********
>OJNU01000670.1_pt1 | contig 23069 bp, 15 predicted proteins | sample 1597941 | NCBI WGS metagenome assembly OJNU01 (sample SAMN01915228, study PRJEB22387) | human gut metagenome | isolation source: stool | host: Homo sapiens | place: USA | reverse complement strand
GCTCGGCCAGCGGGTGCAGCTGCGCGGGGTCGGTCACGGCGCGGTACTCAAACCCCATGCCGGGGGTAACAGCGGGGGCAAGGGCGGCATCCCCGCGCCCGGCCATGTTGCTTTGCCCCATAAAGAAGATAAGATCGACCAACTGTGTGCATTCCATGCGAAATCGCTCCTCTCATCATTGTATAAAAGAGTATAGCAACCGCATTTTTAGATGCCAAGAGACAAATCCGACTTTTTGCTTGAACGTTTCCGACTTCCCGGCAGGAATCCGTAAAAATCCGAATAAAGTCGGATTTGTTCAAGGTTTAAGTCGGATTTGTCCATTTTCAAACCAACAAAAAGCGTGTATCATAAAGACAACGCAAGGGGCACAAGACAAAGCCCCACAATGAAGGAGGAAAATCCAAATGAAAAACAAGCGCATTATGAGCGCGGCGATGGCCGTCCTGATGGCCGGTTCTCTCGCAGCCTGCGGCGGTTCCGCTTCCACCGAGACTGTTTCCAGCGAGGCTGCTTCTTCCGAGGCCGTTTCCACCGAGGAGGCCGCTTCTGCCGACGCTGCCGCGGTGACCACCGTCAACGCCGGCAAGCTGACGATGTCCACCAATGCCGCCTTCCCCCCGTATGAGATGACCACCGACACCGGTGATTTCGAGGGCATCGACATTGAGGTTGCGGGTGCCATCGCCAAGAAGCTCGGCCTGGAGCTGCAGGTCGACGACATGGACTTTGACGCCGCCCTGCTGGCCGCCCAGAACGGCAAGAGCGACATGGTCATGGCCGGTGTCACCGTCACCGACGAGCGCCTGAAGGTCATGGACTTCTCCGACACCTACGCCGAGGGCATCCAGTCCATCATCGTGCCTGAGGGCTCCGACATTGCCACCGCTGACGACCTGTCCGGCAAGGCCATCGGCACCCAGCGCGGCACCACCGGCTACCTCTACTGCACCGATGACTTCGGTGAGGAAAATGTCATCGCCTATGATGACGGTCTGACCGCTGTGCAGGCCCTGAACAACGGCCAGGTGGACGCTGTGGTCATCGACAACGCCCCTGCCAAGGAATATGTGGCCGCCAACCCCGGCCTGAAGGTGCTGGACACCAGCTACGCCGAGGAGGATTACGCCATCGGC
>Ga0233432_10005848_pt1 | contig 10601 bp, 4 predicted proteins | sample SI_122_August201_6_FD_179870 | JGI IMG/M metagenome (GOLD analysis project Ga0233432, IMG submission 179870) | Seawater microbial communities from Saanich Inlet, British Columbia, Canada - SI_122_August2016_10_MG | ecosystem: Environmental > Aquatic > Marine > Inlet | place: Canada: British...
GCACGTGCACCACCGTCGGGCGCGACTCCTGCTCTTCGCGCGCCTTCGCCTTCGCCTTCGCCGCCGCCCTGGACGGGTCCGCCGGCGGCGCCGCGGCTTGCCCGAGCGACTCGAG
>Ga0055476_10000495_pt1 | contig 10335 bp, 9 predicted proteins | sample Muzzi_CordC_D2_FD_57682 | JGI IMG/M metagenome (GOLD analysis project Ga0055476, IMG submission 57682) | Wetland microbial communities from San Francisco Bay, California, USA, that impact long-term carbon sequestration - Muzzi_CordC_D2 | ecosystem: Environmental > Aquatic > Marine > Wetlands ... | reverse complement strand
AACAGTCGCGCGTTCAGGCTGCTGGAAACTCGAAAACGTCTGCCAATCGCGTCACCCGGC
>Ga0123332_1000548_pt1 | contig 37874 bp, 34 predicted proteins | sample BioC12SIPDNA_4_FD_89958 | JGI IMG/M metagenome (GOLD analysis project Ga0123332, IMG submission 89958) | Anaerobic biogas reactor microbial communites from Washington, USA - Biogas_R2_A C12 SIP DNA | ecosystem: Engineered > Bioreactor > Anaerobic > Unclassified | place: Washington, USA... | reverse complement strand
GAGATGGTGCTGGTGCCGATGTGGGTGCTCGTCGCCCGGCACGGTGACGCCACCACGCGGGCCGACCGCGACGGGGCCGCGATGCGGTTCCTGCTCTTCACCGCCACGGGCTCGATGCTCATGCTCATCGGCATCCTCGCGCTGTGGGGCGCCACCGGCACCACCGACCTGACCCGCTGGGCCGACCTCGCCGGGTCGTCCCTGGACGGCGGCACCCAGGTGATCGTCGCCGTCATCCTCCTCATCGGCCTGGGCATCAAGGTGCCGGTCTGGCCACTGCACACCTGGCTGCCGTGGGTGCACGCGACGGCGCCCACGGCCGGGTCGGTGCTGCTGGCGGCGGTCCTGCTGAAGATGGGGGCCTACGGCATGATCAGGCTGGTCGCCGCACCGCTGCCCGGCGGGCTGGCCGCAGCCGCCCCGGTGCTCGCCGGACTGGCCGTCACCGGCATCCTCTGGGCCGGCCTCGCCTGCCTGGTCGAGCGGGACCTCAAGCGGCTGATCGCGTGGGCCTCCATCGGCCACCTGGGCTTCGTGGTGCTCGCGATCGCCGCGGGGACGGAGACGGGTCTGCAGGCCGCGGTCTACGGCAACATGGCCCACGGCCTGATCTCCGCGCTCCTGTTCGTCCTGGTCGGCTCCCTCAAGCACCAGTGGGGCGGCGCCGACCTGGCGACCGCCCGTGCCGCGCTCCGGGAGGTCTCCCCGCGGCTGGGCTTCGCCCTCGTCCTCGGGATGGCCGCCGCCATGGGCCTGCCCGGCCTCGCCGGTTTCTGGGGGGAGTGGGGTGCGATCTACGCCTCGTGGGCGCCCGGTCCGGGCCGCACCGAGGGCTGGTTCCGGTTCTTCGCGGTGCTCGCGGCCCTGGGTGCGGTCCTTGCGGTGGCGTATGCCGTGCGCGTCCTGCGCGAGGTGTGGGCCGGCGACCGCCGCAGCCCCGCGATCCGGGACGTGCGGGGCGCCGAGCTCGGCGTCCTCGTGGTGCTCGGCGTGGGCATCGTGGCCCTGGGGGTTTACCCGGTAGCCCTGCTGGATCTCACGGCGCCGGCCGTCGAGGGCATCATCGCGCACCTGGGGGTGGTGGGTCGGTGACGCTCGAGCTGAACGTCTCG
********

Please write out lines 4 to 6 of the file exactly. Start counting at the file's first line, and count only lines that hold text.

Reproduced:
GCACGTGCACCACCGTCGGGCGCGACTCCTGCTCTTCGCGCGCCTTCGCCTTCGCCTTCGCCGCCGCCCTGGACGGGTCCGCCGGCGGCGCCGCGGCTTGCCCGAGCGACTCGAG
>Ga0055476_10000495_pt1 | contig 10335 bp, 9 predicted proteins | sample Muzzi_CordC_D2_FD_57682 | JGI IMG/M metagenome (GOLD analysis project Ga0055476, IMG submission 57682) | Wetland microbial communities from San Francisco Bay, California, USA, that impact long-term carbon sequestration - Muzzi_CordC_D2 | ecosystem: Environmental > Aquatic > Marine > Wetlands ... | reverse complement strand
AACAGTCGCGCGTTCAGGCTGCTGGAAACTCGAAAACGTCTGCCAATCGCGTCACCCGGC